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Picture: 123RF/fff39
Picture: 123RF/fff39

When I started doing marathons in the 1980s, I took out an annual subscription to SA Runner magazine.

Every month I would read it from cover to cover, dreaming about my next race in an exotic part of the country. The articles covered a range of topics such as training for that first ultra, how to improve your 10km time, a list of the best-organised events, and the importance of genes, sleep, nutrition, hydration, weights and altitude training.

It took me a few years to realise that the publishers roll out essentially the same stories on an annual basis, just changing the angle slightly (and using fresh pictures, of course).

It probably stands to reason: how much is there to say, really, about an activity which boils down to putting one foot in front of the other … for hours on end?

I promptly cancelled my subscription and have hardly ever bothered to pick up a running magazine since.

More than three decades later, the titles of the publications have changed but the stories haven’t.

What probably amuses me most is the much-hyped annual shoe review with all its flowery language, rivalling even the biggest wine snob when it comes to hyperbole and inane descriptions. Take this, for example, from a Runner’s World article last year, with reference to the Air Zoom Pegasus 37: "The Cushlon foam used in previous iterations has been replaced with React foam (which is lighter, more durable, and more responsive), and a new, extra-large forefoot Zoom Air unit delivers even more energy return at toe-off … both the men’s and women’s uppers now use an interior midfoot band for a more secure fit."

Investment publications are not unlike running magazines. Characters change over time, the plotlines less so

What does that even mean?

Speaking for myself, I’ve been running in consecutive iterations of the New Balance 860 shoe for more than two decades. In my experience, all that has really changed over the years is the trimming and colour schemes … and I certainly don’t need any shoe review to analyse that for me.

Investment publications are not unlike running magazines. The characters change over time, the plotlines less so. Twelve months ago, I wrote about the folly of forecasting; at the beginning of this year, my inbox was once again flooded by strategists sharing their best guesses about what lay in store for us over the course of 2022.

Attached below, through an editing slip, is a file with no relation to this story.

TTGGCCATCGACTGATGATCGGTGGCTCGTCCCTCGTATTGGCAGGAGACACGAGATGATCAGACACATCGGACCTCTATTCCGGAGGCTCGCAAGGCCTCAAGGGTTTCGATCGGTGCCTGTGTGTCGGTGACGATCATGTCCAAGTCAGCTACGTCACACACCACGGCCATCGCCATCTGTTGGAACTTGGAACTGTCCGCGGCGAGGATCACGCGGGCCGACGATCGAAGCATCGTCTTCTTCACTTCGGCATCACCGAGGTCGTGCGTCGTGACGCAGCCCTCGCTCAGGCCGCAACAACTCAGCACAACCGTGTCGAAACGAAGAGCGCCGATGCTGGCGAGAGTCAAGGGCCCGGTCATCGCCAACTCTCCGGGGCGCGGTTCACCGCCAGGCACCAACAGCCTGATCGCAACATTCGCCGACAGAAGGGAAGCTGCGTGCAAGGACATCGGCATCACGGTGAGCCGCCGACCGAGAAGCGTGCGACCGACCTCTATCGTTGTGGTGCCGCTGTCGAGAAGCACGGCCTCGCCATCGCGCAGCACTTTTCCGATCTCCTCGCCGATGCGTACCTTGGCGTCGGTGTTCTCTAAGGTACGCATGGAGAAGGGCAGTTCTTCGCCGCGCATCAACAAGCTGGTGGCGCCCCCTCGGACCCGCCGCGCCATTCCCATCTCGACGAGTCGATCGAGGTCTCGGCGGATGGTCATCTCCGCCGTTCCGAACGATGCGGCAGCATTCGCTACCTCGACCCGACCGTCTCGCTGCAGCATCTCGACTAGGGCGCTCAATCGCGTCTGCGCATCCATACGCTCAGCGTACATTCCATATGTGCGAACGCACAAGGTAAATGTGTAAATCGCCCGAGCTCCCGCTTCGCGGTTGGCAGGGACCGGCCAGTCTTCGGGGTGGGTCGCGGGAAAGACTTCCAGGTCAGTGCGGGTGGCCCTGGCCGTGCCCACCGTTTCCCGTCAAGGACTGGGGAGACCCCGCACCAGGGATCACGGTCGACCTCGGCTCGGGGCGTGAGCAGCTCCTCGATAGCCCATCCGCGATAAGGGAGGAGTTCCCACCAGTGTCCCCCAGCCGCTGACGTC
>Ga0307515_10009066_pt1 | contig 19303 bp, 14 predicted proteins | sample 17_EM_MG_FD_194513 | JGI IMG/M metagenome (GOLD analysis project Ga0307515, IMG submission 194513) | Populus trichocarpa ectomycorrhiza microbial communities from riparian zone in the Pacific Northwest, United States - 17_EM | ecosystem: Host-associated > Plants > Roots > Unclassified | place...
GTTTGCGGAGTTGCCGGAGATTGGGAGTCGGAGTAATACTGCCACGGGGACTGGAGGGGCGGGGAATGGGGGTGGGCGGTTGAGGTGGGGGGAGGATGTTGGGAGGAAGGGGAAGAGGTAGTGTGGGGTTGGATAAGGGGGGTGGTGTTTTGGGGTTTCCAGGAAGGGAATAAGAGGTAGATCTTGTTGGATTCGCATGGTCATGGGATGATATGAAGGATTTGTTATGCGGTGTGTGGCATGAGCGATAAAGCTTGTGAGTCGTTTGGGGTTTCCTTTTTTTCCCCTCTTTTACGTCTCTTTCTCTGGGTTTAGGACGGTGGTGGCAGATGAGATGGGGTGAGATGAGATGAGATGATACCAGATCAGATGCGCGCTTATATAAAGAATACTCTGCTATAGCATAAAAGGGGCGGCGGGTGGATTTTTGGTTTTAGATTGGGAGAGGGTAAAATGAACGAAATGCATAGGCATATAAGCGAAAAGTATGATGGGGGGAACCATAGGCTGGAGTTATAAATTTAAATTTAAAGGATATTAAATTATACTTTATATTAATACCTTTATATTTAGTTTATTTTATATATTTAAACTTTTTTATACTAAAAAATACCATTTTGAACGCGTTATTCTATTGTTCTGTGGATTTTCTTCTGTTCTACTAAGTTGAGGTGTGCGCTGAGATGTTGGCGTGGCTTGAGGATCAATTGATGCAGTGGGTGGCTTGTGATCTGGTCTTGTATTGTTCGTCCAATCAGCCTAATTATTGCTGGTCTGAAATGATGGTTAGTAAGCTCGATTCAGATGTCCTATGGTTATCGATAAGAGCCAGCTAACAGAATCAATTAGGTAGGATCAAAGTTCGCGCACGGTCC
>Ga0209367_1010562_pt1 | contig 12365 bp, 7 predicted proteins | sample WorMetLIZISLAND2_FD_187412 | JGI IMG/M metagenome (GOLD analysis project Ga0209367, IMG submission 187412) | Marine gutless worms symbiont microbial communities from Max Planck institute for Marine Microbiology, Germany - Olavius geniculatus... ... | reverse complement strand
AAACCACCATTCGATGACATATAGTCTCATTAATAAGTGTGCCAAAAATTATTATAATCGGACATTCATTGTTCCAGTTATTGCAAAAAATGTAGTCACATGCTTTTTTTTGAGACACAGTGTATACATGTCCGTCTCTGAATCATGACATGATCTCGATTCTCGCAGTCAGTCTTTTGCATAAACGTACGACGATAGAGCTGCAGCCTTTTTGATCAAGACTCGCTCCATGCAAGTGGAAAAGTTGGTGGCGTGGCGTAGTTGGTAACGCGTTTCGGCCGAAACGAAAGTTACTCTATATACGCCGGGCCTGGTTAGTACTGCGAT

From this most recent collection, arguably my favourite is a piece titled "Seven Black Swans a Swimming: Tail Events That Could Shape Markets", published by Man Group, an investment management firm that looks after no less than $140bn in client assets.

When I see a headline like that, I just give up. If you do actually understand what a black swan is, you will also realise that any such event is totally unforecastable. Call them potential surprises if you like, but they’re simply not black swans if you can actually conceive of them. September 11 was a black swan. The fall of Lehman Brothers after a 160-year history was a black swan. The bursting of the tech bubble and the subprime crisis were not black swans, as any number of strategists had been warning us about them for some time.

Towards the end of 2021, I saw a tweet which highlighted the five-year total return numbers of a cross-section of JSE companies. The clear winners? Platinum, iron ore and gold. And the losers? Property, hospitals, retailers and financials.

Would I have guessed this outcome five years earlier? I don’t think so … would anyone?

Which is why I won’t bore you with any of my own forecasts either. And it also explains why you should take every strategist’s outlook with a huge pinch of salt.

But then you knew that, if you’re a regular reader of this column, as I also said so on these very same pages a year ago. And it is very possible that I will sing a similar mantra again in 12 months’ time (with some updated examples, perhaps).

This reminds me of Jason Zweig, who has been a financial columnist for The Wall Street Journal since 2008 (following stints at Money magazine and Time). He was once asked to describe what he did for a living, to which he responded: "Between 50 and 100 times a year, I say the exact same thing in such a way that neither my editors nor my readers will notice I’m repeating myself … I think there are only a handful of things that are true."

Amen to that. Which leads to the inevitable conclusion that you might as well ignore all pundits (including this one). Rather read a running magazine. Nice photos. Perhaps you’ll even be able to improve your 10km time.

*Gouws is chief investment officer at Credo Wealth, London

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